Tom: Ha! Well, it’s something I’ve always wanted to do with comics. Indices, notes, and glossaries are some of my favorite things in books and I didn’t want my book to be left out! This all comes out of lots of conversations I’ve had with cartoonists and writers over the last few years. In the end I wanted the index to be another story in the book. One that comments and explicates the other stories. Some entries are in there for fun. Like the sound effects, or cars. Others alert the reader to concepts or phrases that have been quoted, mutated or just plain stolen. One thing that is often left out of comics criticism are the images. They are often examined in terms of plot or composition, but rarely do writers get into the complex visual references that often show up in comics. One of my favorites pieces of writing on comics is a Ken Parille piece on Clowes’ David Boring that excavated the connections to Hitchcock’sVertigo among many other things. I hope in some future edition, the book can be published with an index. Other cartoonists have played with this kind of material. Kevin Huizenga comes to mind with fake indices & glossaries. In fact I was just working with Kevin (& Dan Zettwoch) on the index to their next book, Amazing Facts & Beyond. It’s amazing and goes way beyond my index! In fact they called it the beyondex! Maybe we can start a trend! Index wars!
A new interview, this time with the Bill Baker at Morton Report. We get into one of my favorite topics: architecture. Here’s a taste:
What prompted your decision to become a creator of comics, a builder of stories, if you will, rather than a creator of buildings?
I think there are a lot of similarities. As I mentioned, the part of architecture that really spoke to me was “paper architecture.” People like Lebbeus Woods, Le Corbusier, and Étienne-Louis Boullée used drawings to create buildings based on specific ideas. Some are real proposals, some are real but probably unbuildable, and some are completely impossible… they all work as concrete representations of ideas about humans, the world and the cosmos.
Chris Ware, among others, has proposed that comics are a way of thinking. He is also one of the few cartoonists that has taken that idea to its limits. That is analogous to architecture, I think. I also find it interesting that Chris Ware is very interested in architecture.
What do you get from creating comics, generally, and what did you get from creating Beta Testing the Apocalypse?
This is very difficult to answer. This is my medium and much of my creative output is bound up with it. At some point in your life, you grow into the medium that works the way you think. I think comics are that for me. But it works both ways, the more comics you make the more you think in those terms…
Read the rest here.
But what else are these bewildered men and women supposed to do but struggle to find appropriate metaphors? If Beta Testing is an instruction manual, it’s not one they can read. Those with jobs don’t know what those jobs entail. Those with apartments notice too late everything’s made of papier-mâché. The book quotes Freud’s axiom that anatomy is destiny — but DNA is untrustworthy, too. Subjectivities shift. Cities and their inhabitants collapse into one, if you’re lucky, or overwrite your existence altogether if not. Ballard wrote that the triple pillars of science fiction are time, space, and identity. Here it’s impossible to tell where one ends and another begins.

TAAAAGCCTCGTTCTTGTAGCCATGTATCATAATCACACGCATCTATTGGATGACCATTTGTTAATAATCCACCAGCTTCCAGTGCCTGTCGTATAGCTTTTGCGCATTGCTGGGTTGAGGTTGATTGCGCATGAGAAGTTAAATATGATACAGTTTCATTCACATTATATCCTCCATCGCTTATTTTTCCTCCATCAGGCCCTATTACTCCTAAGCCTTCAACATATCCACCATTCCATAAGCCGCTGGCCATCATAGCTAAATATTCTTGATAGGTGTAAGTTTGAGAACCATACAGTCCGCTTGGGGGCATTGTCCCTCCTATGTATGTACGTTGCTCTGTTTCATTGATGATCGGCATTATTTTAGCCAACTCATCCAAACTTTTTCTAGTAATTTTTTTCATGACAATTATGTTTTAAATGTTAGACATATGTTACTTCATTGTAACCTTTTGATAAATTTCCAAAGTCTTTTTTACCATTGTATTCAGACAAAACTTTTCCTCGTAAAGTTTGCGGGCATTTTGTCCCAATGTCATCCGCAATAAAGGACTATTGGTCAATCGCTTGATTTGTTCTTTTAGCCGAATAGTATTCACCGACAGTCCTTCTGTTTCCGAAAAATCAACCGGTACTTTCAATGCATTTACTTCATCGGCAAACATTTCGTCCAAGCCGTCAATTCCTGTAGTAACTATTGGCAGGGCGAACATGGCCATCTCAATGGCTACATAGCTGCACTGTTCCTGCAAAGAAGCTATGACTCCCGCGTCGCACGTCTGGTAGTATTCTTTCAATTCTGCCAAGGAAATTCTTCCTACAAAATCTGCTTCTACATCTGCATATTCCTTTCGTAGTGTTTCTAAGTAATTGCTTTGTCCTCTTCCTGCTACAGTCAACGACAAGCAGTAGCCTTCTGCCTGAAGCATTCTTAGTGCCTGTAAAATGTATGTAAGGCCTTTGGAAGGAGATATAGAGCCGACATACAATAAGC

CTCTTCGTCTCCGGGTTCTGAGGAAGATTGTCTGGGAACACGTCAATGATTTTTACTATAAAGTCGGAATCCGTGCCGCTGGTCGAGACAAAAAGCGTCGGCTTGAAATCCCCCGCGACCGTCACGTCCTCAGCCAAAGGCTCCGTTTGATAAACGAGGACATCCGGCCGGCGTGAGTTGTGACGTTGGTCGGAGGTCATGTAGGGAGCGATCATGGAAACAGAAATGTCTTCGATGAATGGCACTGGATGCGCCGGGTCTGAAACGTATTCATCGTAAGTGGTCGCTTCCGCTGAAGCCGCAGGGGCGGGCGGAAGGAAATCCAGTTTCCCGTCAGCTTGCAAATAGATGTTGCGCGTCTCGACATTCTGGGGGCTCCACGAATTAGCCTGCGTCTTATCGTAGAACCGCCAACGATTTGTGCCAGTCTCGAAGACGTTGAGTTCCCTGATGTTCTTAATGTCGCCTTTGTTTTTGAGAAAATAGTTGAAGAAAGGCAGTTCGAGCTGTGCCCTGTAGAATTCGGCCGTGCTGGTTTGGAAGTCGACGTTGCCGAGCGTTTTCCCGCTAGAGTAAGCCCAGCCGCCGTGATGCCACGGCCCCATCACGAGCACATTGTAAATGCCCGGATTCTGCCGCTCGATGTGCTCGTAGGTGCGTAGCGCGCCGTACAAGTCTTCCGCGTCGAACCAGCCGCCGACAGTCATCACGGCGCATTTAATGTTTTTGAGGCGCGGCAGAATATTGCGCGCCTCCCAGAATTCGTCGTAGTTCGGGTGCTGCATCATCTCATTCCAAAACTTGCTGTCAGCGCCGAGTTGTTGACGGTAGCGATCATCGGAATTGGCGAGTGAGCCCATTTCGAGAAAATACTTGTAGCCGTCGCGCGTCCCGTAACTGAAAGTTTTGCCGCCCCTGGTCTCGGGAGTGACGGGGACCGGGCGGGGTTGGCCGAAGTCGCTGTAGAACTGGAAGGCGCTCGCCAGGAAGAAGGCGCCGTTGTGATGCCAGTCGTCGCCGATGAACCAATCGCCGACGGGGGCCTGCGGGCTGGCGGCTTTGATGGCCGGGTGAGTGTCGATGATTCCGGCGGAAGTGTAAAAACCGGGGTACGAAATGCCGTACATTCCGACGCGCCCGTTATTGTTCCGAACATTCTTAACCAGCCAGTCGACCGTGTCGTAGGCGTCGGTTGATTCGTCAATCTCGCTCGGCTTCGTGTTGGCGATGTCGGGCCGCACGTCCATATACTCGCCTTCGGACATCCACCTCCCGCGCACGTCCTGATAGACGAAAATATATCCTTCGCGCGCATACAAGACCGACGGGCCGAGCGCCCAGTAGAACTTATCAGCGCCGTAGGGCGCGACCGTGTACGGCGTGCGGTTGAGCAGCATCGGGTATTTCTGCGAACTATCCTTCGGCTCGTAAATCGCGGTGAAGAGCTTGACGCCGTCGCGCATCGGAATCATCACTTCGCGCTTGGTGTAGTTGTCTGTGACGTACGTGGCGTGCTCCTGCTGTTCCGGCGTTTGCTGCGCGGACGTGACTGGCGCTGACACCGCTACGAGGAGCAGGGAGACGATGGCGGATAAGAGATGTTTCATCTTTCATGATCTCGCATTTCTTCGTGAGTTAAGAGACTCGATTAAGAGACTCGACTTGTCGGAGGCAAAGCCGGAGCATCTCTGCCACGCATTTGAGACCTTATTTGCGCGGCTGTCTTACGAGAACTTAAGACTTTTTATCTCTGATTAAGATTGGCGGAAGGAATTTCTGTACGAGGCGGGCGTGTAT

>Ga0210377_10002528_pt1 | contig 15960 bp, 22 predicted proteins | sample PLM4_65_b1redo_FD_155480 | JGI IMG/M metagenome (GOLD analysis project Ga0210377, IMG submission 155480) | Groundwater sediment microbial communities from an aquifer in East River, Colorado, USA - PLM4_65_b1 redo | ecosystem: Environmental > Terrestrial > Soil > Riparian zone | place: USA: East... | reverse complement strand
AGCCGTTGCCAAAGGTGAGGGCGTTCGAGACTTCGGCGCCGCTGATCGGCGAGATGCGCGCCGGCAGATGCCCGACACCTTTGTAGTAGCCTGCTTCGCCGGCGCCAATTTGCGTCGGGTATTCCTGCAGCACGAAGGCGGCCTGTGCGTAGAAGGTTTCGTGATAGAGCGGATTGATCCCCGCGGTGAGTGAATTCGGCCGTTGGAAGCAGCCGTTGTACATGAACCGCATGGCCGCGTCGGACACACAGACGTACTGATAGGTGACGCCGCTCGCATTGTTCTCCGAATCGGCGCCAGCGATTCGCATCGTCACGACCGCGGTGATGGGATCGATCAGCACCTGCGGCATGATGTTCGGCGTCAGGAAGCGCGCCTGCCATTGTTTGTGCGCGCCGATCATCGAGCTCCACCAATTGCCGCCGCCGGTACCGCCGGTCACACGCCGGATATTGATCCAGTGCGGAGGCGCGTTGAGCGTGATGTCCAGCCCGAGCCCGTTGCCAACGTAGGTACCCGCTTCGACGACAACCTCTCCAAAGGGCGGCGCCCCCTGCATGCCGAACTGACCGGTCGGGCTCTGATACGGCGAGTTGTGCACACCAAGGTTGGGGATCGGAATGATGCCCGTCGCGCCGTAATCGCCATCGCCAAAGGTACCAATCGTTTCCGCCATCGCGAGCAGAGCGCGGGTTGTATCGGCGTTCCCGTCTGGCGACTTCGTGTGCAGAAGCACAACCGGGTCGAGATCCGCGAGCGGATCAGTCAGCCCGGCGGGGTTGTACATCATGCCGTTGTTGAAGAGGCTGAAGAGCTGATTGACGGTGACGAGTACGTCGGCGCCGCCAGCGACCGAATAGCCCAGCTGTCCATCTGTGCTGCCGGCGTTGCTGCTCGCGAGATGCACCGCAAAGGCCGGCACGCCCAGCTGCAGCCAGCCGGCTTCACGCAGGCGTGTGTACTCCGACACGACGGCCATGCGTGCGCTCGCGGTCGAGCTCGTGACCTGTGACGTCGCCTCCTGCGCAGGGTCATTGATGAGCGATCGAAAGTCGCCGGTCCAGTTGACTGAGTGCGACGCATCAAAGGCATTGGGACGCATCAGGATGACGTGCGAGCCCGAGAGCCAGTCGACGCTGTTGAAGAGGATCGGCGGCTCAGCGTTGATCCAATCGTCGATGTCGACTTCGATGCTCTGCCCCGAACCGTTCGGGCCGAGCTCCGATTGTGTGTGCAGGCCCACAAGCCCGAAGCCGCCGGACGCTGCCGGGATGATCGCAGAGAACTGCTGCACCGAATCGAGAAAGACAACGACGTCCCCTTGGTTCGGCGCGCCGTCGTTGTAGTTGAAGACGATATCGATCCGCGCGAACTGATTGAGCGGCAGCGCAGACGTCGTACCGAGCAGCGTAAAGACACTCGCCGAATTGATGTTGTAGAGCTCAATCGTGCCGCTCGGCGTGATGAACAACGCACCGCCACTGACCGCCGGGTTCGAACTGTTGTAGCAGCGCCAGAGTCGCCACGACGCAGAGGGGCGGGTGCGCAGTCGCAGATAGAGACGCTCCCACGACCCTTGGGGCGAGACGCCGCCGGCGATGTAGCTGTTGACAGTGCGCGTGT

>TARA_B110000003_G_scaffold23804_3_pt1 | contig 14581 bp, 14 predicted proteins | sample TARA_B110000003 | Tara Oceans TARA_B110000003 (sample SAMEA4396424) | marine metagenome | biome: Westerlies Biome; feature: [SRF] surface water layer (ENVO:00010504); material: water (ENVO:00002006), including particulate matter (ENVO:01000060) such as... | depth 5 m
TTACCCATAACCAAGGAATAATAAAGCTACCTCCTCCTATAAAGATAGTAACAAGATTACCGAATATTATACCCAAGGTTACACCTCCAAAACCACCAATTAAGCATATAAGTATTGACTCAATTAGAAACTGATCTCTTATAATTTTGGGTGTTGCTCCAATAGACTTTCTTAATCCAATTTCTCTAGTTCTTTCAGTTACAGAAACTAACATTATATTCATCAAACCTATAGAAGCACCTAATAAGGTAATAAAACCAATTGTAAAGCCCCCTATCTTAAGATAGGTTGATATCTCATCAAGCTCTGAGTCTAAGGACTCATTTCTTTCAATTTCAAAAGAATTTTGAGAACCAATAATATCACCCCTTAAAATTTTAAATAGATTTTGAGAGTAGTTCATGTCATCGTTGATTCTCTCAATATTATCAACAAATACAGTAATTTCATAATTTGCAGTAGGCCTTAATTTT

Is this the future? Does it have to be? The curse of the man in Kaczynski’s “10000 Years” is to dream he is a Martian. “I don’t have the right constitution for this world,” he thinks. “I’m on the wrong planet.” But for us, reading his story, his curse is a useful genetic mutation. Science fiction is notoriously unreliable when it comes to predicting Saturn dreams, laser beams, and 21st century sex machines. It’s fantastic, however, at taking our present reality and making it strange again. Beta Testing The Apocalypse makes us Martians to better let us see what’s happening all around us.
Read it and witness the disquieting Gernsback of Now.
The whole review can be found here.
Another item I missed posting. Looks like Trans Siberia (or Trans Sibérie in French) was featured on French radio!? Here’s a link to the podcast:
I wish I knew what they are saying. My French speaking sister informed me that a long excerpt is read from the book… which sounds amazing!
BETA TESTING CIVILIZATION
ZAK SALLY . VINCENT STALL . DAN WIEKEN . DEREK VAN GIESON . PETER WARTMAN
You’re invited to celebrate, with cartoonist / publisher Tom Kaczynski, the release of his book Beta Testing the Apocalypse (Fantagraphics) and the unveiling of the Uncivilized Books’ Five Year Plan. He also invited the entire Twin Cities Uncivilized Books artist roster. We know you won’t mind. Many copies of Beta Testing The Apocalypse have been specially released from the bunker and a commemorative red ink will be used in authorizing your copies. After the event, there will be mandatory fun at the Downtown Grumpy’s.